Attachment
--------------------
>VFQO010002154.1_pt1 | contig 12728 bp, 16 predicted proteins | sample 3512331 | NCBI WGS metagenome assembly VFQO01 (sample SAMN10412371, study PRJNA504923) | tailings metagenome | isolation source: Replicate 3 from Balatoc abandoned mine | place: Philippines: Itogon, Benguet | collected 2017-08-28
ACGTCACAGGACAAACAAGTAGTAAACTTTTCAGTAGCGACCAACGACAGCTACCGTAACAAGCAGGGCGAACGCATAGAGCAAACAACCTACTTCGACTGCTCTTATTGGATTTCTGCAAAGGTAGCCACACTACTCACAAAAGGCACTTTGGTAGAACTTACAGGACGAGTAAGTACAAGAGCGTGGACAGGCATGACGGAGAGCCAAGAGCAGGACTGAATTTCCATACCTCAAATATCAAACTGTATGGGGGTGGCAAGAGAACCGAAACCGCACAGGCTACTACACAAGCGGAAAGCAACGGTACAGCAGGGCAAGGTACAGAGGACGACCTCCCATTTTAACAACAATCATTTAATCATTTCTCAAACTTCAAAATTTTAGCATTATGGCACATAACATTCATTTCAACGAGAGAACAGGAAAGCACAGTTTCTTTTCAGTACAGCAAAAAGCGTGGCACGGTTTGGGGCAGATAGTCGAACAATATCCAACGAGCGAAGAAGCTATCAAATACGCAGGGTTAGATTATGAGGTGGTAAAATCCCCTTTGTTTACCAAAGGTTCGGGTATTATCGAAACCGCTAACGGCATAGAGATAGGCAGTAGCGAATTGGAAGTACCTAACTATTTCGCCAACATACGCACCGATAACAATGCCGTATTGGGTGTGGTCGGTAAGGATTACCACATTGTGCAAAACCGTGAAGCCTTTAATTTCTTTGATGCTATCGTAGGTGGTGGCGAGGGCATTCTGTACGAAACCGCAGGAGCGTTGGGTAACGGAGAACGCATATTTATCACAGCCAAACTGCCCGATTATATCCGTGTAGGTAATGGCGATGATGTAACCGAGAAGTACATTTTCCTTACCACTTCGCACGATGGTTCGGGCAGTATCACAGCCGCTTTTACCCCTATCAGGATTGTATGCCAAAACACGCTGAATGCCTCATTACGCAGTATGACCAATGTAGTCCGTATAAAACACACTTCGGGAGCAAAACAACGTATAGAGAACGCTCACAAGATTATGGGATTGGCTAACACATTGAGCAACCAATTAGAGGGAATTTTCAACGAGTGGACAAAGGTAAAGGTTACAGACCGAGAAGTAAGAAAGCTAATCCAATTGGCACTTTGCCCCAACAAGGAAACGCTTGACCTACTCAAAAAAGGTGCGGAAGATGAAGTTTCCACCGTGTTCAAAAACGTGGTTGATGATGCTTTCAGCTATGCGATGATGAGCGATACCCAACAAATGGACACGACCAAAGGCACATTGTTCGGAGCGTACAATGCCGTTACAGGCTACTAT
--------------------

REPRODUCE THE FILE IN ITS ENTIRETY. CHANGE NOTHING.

>VFQO010002154.1_pt1 | contig 12728 bp, 16 predicted proteins | sample 3512331 | NCBI WGS metagenome assembly VFQO01 (sample SAMN10412371, study PRJNA504923) | tailings metagenome | isolation source: Replicate 3 from Balatoc abandoned mine | place: Philippines: Itogon, Benguet | collected 2017-08-28
ACGTCACAGGACAAACAAGTAGTAAACTTTTCAGTAGCGACCAACGACAGCTACCGTAACAAGCAGGGCGAACGCATAGAGCAAACAACCTACTTCGACTGCTCTTATTGGATTTCTGCAAAGGTAGCCACACTACTCACAAAAGGCACTTTGGTAGAACTTACAGGACGAGTAAGTACAAGAGCGTGGACAGGCATGACGGAGAGCCAAGAGCAGGACTGAATTTCCATACCTCAAATATCAAACTGTATGGGGGTGGCAAGAGAACCGAAACCGCACAGGCTACTACACAAGCGGAAAGCAACGGTACAGCAGGGCAAGGTACAGAGGACGACCTCCCATTTTAACAACAATCATTTAATCATTTCTCAAACTTCAAAATTTTAGCATTATGGCACATAACATTCATTTCAACGAGAGAACAGGAAAGCACAGTTTCTTTTCAGTACAGCAAAAAGCGTGGCACGGTTTGGGGCAGATAGTCGAACAATATCCAACGAGCGAAGAAGCTATCAAATACGCAGGGTTAGATTATGAGGTGGTAAAATCCCCTTTGTTTACCAAAGGTTCGGGTATTATCGAAACCGCTAACGGCATAGAGATAGGCAGTAGCGAATTGGAAGTACCTAACTATTTCGCCAACATACGCACCGATAACAATGCCGTATTGGGTGTGGTCGGTAAGGATTACCACATTGTGCAAAACCGTGAAGCCTTTAATTTCTTTGATGCTATCGTAGGTGGTGGCGAGGGCATTCTGTACGAAACCGCAGGAGCGTTGGGTAACGGAGAACGCATATTTATCACAGCCAAACTGCCCGATTATATCCGTGTAGGTAATGGCGATGATGTAACCGAGAAGTACATTTTCCTTACCACTTCGCACGATGGTTCGGGCAGTATCACAGCCGCTTTTACCCCTATCAGGATTGTATGCCAAAACACGCTGAATGCCTCATTACGCAGTATGACCAATGTAGTCCGTATAAAACACACTTCGGGAGCAAAACAACGTATAGAGAACGCTCACAAGATTATGGGATTGGCTAACACATTGAGCAACCAATTAGAGGGAATTTTCAACGAGTGGACAAAGGTAAAGGTTACAGACCGAGAAGTAAGAAAGCTAATCCAATTGGCACTTTGCCCCAACAAGGAAACGCTTGACCTACTCAAAAAAGGTGCGGAAGATGAAGTTTCCACCGTGTTCAAAAACGTGGTTGATGATGCTTTCAGCTATGCGATGATGAGCGATACCCAACAAATGGACACGACCAAAGGCACATTGTTCGGAGCGTACAATGCCGTTACAGGCTACTAT